Gianni Infantino: Fifa president to continue in role amid criminal investigation

By Simon StoneBBC Sport
Gianni Infantino
Gianni Infantino was re-elected for a second term as Fifa president in June 2019

Fifa deputy secretary general Alasdair Bell says controversy around the head of world football is as an "Alice in Wonderland situation" and a "step backwards" in repairing Fifa's name.

Last week, prosecutors in Switzerland launched legal proceedings against Fifa president Gianni Infantino in relation to an alleged secret meeting with Swiss attorney general Michael Lauber.

Both men have denied any wrongdoing.

Infantino has opted not to step down until the matter is dealt with.

"Most people would recognise if you go to meet the attorney general, you would be in pretty safe hands," Bell told BBC Sport. "You wouldn't think you are going to be accused of criminal wrongdoing for having met the attorney general.

"Yet this is the kind of 'Alice in Wonderland' situation we are in today."

Bell said neither Infantino nor Fifa were aware of the source of the complaint that led to the charges being levelled.

However, he did accept it might have come from someone with an axe to grind against the 50-year-old Swiss, who took office in 2016, vowing to clean up an organisation badly tarnished by the allegations levelled against his predecessor Sepp Blatter, who is currently serving an eight-year ban from football.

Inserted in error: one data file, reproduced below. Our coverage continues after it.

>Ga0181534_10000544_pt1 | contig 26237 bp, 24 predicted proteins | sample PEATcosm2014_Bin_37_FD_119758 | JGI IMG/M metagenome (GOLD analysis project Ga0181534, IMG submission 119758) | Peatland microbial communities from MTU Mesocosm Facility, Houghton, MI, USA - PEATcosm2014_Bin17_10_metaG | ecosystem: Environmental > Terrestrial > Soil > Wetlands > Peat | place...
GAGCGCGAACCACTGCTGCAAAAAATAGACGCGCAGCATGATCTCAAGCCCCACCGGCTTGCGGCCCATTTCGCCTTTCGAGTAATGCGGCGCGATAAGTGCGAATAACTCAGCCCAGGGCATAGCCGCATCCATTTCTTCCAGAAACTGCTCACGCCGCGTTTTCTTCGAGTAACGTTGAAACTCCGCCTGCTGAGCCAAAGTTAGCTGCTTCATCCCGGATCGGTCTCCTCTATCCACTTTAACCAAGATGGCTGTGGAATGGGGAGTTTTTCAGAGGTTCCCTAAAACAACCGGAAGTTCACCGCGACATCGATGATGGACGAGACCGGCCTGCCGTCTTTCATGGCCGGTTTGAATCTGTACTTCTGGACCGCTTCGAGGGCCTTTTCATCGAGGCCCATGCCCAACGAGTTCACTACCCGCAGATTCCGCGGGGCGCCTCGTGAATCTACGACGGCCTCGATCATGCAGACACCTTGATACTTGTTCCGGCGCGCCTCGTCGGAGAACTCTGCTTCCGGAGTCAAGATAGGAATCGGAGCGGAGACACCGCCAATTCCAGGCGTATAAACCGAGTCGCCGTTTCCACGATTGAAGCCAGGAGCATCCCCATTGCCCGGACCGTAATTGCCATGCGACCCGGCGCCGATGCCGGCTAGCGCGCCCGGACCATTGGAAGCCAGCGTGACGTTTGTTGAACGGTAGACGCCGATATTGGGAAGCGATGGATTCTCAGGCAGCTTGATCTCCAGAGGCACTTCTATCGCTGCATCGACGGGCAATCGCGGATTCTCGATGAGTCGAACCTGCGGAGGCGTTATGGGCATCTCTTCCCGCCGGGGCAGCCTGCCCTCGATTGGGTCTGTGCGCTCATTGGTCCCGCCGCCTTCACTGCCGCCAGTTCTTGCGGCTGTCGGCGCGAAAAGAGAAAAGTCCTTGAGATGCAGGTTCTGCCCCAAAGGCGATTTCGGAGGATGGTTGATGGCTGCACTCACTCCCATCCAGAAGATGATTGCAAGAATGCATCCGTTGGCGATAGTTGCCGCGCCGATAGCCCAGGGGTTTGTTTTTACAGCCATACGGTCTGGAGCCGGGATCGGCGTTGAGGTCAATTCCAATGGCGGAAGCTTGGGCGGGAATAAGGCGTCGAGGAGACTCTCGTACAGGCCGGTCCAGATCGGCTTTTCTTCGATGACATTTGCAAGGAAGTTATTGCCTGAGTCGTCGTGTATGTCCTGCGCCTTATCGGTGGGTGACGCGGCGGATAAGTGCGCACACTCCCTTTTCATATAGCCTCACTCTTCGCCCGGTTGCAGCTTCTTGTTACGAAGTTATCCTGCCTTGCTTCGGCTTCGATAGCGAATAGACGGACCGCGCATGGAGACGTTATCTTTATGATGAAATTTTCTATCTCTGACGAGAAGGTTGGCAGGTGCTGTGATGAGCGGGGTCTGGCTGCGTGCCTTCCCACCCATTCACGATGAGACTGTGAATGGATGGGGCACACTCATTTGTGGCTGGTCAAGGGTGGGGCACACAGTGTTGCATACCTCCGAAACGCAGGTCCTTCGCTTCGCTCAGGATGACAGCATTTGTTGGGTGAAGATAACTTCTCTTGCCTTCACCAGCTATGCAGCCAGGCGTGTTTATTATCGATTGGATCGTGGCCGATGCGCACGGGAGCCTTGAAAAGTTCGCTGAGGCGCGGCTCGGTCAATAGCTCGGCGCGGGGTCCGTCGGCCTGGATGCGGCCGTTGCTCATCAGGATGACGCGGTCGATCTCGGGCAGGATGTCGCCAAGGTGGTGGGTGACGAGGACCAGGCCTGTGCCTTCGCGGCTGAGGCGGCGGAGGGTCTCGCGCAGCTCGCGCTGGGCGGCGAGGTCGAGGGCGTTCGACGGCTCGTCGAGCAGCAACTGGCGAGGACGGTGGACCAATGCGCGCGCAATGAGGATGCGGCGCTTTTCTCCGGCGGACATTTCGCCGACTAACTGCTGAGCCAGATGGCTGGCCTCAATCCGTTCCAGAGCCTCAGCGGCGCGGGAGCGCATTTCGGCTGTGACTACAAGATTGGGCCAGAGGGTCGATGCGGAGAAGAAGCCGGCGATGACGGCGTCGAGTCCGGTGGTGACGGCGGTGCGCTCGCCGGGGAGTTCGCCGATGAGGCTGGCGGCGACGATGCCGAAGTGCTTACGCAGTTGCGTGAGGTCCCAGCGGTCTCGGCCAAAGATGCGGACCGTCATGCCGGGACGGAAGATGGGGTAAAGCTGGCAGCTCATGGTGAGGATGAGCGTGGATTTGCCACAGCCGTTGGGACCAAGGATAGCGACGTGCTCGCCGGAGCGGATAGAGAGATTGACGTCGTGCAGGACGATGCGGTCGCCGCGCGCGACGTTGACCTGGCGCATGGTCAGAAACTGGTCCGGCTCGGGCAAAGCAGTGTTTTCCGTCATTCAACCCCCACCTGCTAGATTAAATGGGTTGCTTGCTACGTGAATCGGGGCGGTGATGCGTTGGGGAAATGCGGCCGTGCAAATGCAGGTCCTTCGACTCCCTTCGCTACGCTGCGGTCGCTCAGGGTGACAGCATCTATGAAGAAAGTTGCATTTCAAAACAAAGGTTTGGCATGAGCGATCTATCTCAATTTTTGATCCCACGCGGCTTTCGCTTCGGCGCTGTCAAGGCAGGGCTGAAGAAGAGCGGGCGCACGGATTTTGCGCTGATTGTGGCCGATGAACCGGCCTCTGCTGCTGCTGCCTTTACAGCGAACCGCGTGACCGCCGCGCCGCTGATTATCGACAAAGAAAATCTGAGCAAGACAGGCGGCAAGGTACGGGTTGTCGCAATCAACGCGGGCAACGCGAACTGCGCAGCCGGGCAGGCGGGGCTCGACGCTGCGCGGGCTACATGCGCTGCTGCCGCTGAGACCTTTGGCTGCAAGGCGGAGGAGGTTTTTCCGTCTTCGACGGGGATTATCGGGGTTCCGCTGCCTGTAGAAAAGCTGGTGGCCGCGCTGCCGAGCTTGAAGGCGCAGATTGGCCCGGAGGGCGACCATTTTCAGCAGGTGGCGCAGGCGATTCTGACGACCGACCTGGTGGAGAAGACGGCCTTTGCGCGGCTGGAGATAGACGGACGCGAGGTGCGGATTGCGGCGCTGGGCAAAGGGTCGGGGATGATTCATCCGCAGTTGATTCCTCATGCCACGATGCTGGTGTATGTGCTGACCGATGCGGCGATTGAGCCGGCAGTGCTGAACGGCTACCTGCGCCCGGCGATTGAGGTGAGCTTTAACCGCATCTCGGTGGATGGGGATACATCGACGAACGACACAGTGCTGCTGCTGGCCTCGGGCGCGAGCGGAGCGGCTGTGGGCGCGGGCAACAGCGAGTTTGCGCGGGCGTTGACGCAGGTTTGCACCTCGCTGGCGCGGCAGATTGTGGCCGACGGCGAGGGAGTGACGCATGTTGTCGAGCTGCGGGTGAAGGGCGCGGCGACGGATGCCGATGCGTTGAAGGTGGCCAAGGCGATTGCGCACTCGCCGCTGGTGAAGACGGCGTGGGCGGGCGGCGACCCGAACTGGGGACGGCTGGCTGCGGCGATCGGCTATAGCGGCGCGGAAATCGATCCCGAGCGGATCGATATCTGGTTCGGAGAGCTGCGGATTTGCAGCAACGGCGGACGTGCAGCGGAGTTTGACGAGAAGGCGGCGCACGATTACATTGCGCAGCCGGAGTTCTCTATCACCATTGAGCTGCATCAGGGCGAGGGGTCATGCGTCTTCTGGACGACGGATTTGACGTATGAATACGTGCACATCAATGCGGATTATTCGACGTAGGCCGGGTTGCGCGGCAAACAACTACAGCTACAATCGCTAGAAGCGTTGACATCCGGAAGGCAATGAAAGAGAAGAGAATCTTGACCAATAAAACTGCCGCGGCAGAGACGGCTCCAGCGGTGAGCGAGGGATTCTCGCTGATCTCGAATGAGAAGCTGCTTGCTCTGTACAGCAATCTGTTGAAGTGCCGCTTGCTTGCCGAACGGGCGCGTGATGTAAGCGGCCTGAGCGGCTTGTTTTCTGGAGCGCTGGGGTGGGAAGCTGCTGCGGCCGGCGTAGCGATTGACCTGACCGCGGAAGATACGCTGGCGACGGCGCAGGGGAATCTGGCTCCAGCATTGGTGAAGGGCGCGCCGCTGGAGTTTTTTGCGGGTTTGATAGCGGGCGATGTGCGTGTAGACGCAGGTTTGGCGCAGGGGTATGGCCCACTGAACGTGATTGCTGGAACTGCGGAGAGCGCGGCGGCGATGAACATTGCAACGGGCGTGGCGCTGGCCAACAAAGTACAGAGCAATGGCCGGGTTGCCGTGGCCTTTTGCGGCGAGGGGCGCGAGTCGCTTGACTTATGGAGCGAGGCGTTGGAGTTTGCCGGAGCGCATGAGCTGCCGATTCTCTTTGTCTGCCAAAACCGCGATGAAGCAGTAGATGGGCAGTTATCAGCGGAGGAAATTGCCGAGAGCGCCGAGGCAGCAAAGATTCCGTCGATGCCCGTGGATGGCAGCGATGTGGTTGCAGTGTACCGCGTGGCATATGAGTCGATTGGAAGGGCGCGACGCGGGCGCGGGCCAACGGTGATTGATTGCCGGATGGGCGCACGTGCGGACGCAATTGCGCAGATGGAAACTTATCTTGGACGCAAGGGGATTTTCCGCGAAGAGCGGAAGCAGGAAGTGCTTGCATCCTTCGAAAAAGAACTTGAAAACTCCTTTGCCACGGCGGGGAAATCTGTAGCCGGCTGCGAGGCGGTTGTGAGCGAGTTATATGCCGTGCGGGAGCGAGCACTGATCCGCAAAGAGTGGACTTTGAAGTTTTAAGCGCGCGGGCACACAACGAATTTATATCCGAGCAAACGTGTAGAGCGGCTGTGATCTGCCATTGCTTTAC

"Yes, there might be some people who might be interested in that [bringing the Fifa president down]," said Bell. "We don't know who made the complaints. Maybe those people would like to see Gianni Infantino fall."

Lauber offered his resignation last week after a court said he covered up the meetings and lied to supervisors during an investigation by his office into corruption surrounding Fifa.

Special prosecutor Stefan Keller was appointed in June to review criminal complaints against the two men and others.

He found indications of criminal conduct related to their meetings, the authority overseeing the Office of the Attorney General said.

While Bell said he is "100% certain" no criminal charges will arise in this matter, he accepts the reputational damage to Fifa will be significant.

"Of course, this is bad for our reputation as an institution and the personal reputation of the president," said Bell.

Bell believes ridding Fifa of the stigma of corruption "is not something that is going to happen overnight", adding: "To turn the ship around and to establish trust and credibility takes time.

"We are definitely going in the right direction but it is a work in progress. Events like this, the announcement of a criminal investigation, even if it is without any merit whatsoever, is a step backwards."

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